Now we can better understand 2 Corinthians 1:9; for, if we could store up God’s grace for emergency use, we would be prone to trust ourselves and not “the God of all grace” (1 Peter 5:10). All the resources God gives us may be kept for future use—money, food, knowledge, etc.—but the grace of God cannot be stored away. Rather, as we experience the grace of God in our daily lives, it is invested into our lives as godly character (see Rom. 5:1-5). This investment pays dividends when new troubles come our way, for godly character enables us to endure further tribulation to the glory of God. That is why we should be careful not to automatically pray that God delivers us or others from suffering. There is a “companionship” to suffering: it can draw us closer to Christ and to His people. 1. The Place of Suffering - remember what God is to you (1:1-3). 2. The Purpose of Suffering - remember what God does through you - (1:4-7)
3. Perseverance in Suffering - remember what God does for you - (1:4, 8-11)
3.1 He permits the trials to come.
There are ten basic words for suffering in the Greek language, and Paul used five of them in this letter. The most frequently used word is thlipsis, which means “narrow, confined, under pressure,” and in this letter is translated ‘trouble’ (2 Cor. 1:4), ‘hardships’ (2 Cor. 1:8). Paul felt hemmed in by difficult circumstances, and the only way he could look was up. In 2 Corinthians 1:5-6, Paul specifically uses the word pathema, meaning “suffering,” which is also used to describe the sufferings of Jesus. We must never think that trouble or suffering is an accident. For the believer, everything is a divine appointment. There are only three possible outlooks a person can take when it comes to the trials of life. If our trials are the products of “fate” or “chance,” then our only recourse is to give up. Nobody can control fate or chance. If we have to control everything ourselves, then the situation is equally as hopeless. But if God is in control, and we trust Him, then we can overcome circumstances with His help. God encourages us in all our tribulations by teaching us from His Word that it is He who permits trials to come.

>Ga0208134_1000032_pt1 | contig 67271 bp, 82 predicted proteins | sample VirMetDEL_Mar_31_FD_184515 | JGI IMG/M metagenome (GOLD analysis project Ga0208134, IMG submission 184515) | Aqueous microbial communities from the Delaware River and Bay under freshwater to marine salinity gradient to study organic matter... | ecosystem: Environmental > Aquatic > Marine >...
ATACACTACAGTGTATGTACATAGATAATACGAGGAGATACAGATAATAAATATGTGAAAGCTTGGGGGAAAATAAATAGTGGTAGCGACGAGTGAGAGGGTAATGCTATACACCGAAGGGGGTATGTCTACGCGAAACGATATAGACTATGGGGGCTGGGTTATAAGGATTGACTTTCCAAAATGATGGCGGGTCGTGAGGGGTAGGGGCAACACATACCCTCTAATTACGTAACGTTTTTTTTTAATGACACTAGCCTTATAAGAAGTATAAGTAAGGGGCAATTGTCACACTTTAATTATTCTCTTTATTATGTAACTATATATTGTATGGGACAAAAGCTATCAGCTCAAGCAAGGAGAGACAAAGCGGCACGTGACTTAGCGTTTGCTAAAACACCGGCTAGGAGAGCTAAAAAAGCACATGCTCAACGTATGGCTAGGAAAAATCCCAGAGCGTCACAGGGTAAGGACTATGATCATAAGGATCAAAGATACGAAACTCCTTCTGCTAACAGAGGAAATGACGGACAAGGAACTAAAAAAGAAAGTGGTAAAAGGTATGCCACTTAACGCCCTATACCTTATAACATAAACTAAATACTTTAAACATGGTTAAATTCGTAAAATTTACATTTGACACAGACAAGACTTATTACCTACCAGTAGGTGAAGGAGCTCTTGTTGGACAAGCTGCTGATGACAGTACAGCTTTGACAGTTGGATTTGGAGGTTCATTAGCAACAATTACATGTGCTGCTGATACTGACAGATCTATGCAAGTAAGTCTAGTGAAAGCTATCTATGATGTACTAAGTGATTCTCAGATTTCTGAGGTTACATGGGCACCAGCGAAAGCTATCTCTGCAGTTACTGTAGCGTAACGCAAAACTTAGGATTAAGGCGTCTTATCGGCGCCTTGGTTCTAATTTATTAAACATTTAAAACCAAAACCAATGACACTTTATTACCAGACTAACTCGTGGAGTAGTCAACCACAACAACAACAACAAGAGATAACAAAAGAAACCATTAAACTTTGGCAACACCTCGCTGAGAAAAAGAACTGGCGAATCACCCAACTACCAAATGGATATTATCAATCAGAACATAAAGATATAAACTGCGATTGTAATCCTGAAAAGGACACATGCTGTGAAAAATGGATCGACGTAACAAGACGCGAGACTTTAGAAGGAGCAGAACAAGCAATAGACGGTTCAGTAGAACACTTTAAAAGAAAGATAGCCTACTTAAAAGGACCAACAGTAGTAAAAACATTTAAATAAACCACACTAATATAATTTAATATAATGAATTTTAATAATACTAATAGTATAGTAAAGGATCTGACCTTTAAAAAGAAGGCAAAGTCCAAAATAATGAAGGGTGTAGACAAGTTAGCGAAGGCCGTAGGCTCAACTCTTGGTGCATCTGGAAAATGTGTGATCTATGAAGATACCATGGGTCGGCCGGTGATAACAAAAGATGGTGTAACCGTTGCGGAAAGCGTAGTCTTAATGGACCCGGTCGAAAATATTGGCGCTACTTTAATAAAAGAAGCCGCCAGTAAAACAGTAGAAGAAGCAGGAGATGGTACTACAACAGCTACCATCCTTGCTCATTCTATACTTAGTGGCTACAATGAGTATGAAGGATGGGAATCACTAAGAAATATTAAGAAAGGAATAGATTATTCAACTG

3.2 He is in control of trials (1:8)
“We were under great pressure, far beyond our ability to endure, so that we despaired even of life” (niv). Paul was weighed down like a beast of burden with a load too heavy to bear. But God knew just how much Paul could take and He kept the situation in control. We do not know what the specific “trouble” was, but it was great enough to make Paul think he was going to die. Whether it was peril from his many enemies (see Acts 19:21ff; 1 Cor. 15:30-32), serious illness, or special satanic attack, we do not know; but we do know that God controlled the circumstances and protected His servant. When God puts His children into the furnace, He keeps His hand on the thermostat and His eye on the thermometer (1 Cor. 10:13; 1 Peter 1:6-7). Paul may have despaired of life, but God did not despair of Paul. He permits trials to come and he controls the trials.